Subscribe to our weekly newsletter


Modern Masterpieces: Sagina Mahato, the saga of a forgotten North Bengal hero

23 April, 2022 17:06:41
Modern Masterpieces: Sagina Mahato, the saga of a forgotten North Bengal hero

“A man who drank like a fish, smiled like an angel, fought his enemies like a demon and loved his comrades like a primitive God.”

This is a quote from an entry on Sagina Mahato in the British Library’s Endangered Archives Blog. It is not clear whether this describes the man in real life, or sums up filmmaker Tapan Sinha’s interpretation of him. In either case, both the man and his silver-screen version have remained memorable to Bengali cinema lovers ever since Sinha released his film in 1970, not least because it is only one of two Bengali films featuring the legendary Dilip Kumar, whose death in July 2021 revived memories of this filmmaking masterclass, just past its 50th year.

It is in tribute to both Tapan Sinha and Dilip Kumar that Sagina Mahato is to be screened at the forthcoming Kolkata International Film Festival, at Chalachitra Satabarsha Bhavan in Tollygunge. At a run time of only 148 minutes, Sinha’s pithy, dispassionate, yet emotional take on a factory labour leader who found himself at the forefront of a protest movement in the 1940s is appropriately scheduled for screening on May 1, International Workers’ Day. 

Sagina Mahato made cinema history for a variety of reasons, not least because it remains the only Bengali film to have cast both Dilip Kumar and his wife Saira Banu. It is also the only silver screen retelling of the story of the man Sagina, if you don’t count the appalling 1974 Hindi version of the film. Set against the backdrop of the labour movement of 1942-43, the plot, based on an original story by renowned writer and journalist Gour Kishore Ghosh (writing under the pen name Rupdarshi), follows a factory worker who rises up against the autocracy of the British in a factory in North Bengal. At the core of the narrative lies the story of how factory worker Sagina Mahato is manipulated into becoming a labour leader, and ends up as an apparent traitor to the cause of his comrades.

Tapan Sinha

Viewed largely as an anti-Communist tract, Sinha’s film is a comment on the controversial years of the Left movement, where a larger than life ‘man of the people’ protests against both an exploitative colonial administration and a Communist Party willing to manipulate its members as a means to an end. His protest ultimately lands him in a mock court facing a mock trial, though it is clear that he is nothing but a pawn in a power struggle within the trade union.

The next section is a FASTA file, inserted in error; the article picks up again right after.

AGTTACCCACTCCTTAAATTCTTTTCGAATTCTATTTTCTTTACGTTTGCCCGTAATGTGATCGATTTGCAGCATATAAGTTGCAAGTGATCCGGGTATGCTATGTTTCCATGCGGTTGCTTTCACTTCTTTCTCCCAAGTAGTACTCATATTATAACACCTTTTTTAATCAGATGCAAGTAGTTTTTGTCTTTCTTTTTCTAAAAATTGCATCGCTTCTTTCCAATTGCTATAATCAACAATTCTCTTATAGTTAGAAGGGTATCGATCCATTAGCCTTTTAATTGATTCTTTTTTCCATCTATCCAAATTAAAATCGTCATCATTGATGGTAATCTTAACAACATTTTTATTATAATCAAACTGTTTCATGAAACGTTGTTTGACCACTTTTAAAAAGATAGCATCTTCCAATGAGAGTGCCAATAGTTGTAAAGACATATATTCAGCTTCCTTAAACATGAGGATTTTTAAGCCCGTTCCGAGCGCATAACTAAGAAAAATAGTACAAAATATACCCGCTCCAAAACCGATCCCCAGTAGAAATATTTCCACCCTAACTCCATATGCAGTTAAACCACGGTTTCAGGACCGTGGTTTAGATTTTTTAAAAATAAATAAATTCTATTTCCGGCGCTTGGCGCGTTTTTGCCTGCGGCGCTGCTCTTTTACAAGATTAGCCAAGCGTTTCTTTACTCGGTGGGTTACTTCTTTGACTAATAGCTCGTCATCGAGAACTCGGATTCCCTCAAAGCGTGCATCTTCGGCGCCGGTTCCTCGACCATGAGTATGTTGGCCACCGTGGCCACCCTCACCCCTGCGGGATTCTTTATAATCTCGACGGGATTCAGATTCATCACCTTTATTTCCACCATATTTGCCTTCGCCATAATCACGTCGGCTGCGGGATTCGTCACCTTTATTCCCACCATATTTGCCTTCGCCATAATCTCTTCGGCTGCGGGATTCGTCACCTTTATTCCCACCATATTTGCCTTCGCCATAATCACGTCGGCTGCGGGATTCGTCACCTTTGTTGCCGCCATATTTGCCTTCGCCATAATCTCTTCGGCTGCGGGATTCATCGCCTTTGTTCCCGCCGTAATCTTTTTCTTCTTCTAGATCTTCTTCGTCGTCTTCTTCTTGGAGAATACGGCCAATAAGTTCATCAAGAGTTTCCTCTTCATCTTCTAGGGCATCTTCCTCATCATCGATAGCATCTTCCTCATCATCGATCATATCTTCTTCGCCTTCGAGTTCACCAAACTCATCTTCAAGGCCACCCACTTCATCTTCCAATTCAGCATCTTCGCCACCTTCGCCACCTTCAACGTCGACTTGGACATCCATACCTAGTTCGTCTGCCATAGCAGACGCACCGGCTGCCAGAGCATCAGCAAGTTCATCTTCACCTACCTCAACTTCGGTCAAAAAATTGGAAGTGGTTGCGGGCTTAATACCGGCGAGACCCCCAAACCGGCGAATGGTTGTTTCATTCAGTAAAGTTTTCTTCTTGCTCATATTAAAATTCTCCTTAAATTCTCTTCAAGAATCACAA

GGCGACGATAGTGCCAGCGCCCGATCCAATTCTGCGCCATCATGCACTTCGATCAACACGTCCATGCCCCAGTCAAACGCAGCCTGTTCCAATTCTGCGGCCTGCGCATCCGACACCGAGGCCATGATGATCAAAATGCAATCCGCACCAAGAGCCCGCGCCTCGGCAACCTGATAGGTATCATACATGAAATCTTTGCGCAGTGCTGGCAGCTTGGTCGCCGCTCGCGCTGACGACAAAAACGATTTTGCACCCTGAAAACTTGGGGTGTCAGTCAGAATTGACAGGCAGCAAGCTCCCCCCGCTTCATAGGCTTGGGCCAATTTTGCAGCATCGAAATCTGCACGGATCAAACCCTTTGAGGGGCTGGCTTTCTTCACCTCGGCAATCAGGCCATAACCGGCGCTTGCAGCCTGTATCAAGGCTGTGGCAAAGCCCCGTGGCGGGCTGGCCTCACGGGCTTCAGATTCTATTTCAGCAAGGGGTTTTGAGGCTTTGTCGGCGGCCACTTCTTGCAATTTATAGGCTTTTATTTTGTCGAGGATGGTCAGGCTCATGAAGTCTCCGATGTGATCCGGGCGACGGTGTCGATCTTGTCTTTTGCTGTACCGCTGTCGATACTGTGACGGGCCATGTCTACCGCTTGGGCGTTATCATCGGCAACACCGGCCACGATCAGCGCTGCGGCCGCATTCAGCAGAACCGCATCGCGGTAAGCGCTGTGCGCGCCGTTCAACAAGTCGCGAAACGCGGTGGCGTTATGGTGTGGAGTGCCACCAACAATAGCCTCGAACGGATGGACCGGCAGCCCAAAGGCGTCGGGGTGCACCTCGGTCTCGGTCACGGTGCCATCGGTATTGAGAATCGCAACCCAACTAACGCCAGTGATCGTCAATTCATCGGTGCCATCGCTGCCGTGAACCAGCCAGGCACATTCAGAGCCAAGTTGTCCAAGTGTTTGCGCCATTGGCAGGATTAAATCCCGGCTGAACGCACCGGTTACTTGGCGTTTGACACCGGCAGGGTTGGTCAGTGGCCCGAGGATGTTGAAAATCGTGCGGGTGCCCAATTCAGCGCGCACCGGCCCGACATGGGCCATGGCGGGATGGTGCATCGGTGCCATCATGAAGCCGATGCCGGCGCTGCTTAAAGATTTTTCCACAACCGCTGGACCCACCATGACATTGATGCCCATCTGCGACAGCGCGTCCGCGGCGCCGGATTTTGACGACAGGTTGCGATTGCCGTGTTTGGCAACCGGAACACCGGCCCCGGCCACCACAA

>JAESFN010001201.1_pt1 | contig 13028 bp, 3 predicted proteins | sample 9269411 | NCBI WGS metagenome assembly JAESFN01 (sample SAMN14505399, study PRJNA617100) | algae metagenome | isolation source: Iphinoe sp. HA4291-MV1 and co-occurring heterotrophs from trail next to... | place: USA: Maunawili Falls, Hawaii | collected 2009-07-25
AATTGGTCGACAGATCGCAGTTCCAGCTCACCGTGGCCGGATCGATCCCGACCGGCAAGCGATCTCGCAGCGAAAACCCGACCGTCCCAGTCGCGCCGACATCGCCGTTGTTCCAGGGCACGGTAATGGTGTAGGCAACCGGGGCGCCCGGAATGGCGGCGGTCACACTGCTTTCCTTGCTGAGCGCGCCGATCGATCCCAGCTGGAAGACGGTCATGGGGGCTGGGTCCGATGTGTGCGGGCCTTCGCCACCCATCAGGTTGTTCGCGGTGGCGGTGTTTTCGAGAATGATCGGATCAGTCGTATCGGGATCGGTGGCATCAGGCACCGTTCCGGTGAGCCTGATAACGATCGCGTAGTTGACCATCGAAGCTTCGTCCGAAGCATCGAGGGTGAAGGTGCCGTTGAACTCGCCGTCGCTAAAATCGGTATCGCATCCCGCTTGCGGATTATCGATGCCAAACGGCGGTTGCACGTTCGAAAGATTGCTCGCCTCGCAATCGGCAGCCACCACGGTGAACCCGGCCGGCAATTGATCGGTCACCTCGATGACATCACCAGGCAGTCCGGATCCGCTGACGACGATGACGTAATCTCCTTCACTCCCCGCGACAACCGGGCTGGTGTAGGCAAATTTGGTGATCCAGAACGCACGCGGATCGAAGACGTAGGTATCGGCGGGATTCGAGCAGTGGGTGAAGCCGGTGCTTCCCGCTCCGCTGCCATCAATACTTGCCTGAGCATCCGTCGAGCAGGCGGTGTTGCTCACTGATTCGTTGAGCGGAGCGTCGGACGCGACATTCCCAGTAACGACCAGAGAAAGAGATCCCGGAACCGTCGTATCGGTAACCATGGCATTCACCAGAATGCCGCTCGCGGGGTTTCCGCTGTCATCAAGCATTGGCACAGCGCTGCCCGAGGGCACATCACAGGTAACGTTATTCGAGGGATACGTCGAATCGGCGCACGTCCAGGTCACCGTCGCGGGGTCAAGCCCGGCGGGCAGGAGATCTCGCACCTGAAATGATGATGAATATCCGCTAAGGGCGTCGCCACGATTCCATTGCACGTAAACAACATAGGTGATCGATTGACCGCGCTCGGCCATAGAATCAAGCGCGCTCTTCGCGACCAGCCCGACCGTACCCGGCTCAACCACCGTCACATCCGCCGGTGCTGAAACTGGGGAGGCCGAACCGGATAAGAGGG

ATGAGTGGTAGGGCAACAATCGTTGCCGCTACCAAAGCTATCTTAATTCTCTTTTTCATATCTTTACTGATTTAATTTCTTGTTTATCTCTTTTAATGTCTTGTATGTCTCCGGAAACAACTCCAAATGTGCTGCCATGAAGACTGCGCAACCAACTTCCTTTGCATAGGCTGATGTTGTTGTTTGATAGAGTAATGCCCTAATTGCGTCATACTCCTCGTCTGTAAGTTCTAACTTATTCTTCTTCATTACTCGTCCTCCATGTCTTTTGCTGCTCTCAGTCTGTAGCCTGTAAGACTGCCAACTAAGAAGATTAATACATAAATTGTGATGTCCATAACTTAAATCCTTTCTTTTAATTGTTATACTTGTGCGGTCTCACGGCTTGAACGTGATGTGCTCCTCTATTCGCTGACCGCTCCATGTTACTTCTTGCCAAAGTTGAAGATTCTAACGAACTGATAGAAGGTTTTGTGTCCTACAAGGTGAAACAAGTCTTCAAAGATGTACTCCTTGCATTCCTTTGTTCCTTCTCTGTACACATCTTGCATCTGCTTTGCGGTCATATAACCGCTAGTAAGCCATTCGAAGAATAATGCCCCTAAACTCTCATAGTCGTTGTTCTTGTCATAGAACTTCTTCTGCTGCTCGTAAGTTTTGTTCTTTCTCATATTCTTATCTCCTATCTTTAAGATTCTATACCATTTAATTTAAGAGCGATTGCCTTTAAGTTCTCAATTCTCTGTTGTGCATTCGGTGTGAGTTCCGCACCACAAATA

The hard-drinking, charismatic, rambunctious local leader starts out as a guardian of his fellow workers in a British-owned railway factory in the Himalayan foothills, and is then approached by an unnamed but clearly Leftist trade union from Calcutta. He agrees to move to the big city as a labour welfare officer, but becomes unwittingly involved in the machinations within the union, a clear reference to the P.C. Joshi and B.T. Ranadive factions of the CPI in the 1940s. 

The extremist ‘fascist fanatic’ Aniruddha (Chatterjee) emerges as the allegorical arch villain, manipulating Sagina’s hold over the workers to achieve his career goals. The story is told largely through flashbacks within a larger narrative that shows Aniruddha and his comrades, dressed in military fatigue, conducting a peoples’ court in a forest. This narrative is part of an older Bengali literary tradition, of larger than life popular leaders being destroyed by a conniving and uncaring ‘party’ machinery. In this case, the film becomes an allegory for Bengal in the 1970s.

While Dilip Kumar delivers a superbly nuanced performance in the lead (in contrast to his over the top histrionics in the Hindi remake), his supporting cast is no less stellar, though Sinha evidently banked on his leading man’s star power to carry the film. Adding to that is Bimal Mukherjee’s captivating cinematography on location in Darjeeling and Kurseong. For his part, Kumar brought to the fore all his fondness for Bengali literature and cinema, and made good use of his fluency in the language, which he had picked up under the guidance of novelist and screenplay writer Nabendu Ghosh.

Sagina Mahato swept the Bengal Film Journalists’ Association (BFJA) Awards in 1971, with a Best Actor for Dilip Kumar, Best Actor in a Supporting Role for Anil Chatterjee, Best Art Direction for Suniti Mitra, Best Music for Tapan Sinha, and Best Male Playback Singer for Anup Ghoshal. It also won a National Award for Best Bengali Film, and was honoured at the 8th Moscow International Film Festival as Best Afro-Asian Film.

Sagina Mahato (1 hr 48 mins), will be screened at 1.30 pm on May 1 at Chalachitra Satabarsha Bhavan, 72, Deshapran Shasmal Road. For more details, visit the KIFF website

Leave a Comments

Related Post